Scenario C: This scenario was based on the assumption of a “full” snowmelt lahar generated by a minor magmatic, pyroclastic eruption during the middle to the end of the snow season; considering an event with similar volumes of proximal tephra fall deposits to the 2018 phreatic eruption. The lahar was sourced at the eruption center; thus, a narrow area was adopted for the initial pile. The tephra thickness contributing to the total pile height was considered to be 1.5 m (the maximum thickness suggested by GSJ). All snowpacks, including the tephra layer near the vents, resulted in 0.73 m of snowmelt water at 2050 m a.s.l. In this scenario, there was no additional rainfall input, and only melted snow contributed to the fluid phase of the simulated flows.

The solid fraction for each scenario was > 0.6 (Table 1), implying that the lahars of debris flow type following a definition based on sediment concentration (Scott et al. 1995; Pierson 2005). As a consequence of pile height estimation, a solid fraction of approximately 0.8 was used to simulate the snow slurry of Scenario B. However, the plausibility of this value should be assessed further, because empirically, a non-volcanic slushflow (Hestnes 1998) exhibits more watery characteristics, whereas the hydrothermal eruption-triggered ice/snow slurry lahar at Ruapehu demonstrated a volume of snow that was at least 60 times greater than the expelled water from the Crater Lake (Lube et al. 2009).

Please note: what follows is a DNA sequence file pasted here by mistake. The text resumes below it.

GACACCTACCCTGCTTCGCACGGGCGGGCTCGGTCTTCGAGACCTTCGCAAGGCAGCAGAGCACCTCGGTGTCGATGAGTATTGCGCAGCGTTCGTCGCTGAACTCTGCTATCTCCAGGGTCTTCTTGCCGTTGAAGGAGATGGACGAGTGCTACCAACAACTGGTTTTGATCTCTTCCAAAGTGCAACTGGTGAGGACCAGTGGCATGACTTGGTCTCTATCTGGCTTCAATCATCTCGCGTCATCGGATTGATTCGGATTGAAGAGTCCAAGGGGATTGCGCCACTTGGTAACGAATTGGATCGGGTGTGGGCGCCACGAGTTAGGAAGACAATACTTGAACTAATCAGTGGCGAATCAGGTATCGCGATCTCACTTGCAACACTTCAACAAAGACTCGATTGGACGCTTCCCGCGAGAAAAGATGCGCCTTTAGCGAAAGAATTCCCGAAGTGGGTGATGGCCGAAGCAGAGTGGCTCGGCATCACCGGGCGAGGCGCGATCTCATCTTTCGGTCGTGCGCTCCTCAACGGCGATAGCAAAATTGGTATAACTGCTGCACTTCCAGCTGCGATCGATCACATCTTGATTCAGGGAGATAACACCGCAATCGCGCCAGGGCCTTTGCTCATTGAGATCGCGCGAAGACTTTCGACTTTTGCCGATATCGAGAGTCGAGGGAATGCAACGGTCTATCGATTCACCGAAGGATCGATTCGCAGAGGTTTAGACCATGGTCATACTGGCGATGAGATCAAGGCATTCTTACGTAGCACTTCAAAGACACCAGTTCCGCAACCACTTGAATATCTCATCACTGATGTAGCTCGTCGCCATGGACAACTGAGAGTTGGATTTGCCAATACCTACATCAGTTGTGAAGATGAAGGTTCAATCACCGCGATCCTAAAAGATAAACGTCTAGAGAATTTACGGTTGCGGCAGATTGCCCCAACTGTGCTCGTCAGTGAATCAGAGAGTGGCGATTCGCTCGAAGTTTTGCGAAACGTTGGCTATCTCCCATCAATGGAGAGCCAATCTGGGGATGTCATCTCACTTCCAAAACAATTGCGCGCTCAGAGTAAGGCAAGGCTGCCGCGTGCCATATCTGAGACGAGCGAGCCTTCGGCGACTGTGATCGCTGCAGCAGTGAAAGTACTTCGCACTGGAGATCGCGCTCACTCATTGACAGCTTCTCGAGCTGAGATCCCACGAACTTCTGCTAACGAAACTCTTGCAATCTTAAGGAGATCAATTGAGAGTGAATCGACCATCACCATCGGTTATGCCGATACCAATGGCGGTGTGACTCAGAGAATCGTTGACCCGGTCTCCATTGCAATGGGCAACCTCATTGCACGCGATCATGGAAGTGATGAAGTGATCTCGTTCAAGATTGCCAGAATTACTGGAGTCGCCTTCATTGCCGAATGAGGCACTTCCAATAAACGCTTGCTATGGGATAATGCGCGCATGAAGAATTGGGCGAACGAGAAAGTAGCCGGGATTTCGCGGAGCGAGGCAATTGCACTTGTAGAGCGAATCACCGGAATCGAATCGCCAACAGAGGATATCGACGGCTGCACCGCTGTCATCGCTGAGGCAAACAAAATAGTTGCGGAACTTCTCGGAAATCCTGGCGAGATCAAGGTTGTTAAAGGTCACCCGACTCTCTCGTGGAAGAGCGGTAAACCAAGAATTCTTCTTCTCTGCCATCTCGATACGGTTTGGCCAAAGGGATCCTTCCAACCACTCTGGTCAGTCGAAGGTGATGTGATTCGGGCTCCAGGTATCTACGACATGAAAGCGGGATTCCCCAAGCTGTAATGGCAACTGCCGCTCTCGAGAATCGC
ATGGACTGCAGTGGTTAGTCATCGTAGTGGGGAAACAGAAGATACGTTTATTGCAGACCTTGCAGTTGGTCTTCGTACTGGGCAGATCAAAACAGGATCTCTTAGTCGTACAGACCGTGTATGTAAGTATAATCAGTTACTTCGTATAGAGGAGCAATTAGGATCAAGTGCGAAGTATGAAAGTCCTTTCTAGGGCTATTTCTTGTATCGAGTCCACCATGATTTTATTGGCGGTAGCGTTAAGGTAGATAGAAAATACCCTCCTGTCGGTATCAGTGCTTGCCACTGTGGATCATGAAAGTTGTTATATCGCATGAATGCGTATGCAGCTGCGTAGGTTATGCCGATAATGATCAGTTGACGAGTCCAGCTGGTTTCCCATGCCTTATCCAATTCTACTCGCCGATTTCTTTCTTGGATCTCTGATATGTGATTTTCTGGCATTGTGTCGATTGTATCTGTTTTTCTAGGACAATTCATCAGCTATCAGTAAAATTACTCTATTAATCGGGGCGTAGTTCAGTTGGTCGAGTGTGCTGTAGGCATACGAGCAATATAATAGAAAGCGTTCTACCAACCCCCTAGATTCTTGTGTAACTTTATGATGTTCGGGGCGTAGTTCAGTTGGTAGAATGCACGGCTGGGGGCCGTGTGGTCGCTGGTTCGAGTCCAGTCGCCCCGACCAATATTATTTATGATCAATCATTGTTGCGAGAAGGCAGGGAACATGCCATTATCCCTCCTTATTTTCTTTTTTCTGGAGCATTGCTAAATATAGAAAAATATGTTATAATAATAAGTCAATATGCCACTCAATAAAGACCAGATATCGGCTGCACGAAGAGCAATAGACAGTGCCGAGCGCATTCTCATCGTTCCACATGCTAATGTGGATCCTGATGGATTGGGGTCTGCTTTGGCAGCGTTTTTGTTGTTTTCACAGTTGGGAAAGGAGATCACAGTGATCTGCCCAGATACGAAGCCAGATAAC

For comparison, the present study was conducted using the single-phase Coulomb model, which fundamentally applies to single-phase granular flows such as snow avalanches and debris avalanches (not wet) (Manville et al. 2013), although it has been previously applied for lahar hazard assessments (Procter et al. 2004, 2012). For simplification, the sum of the solid and fluid volumes in individual scenarios was considered as the initial volume for the single-phase model used in this study. Additionally, the peak flow discharge and the duration for the hypothesized lahars in individual scenarios (Table 1) were estimated using the empirical methods described by Pierson (1998). The calculated durations were used to determine the maximum number of iterations for the simulations.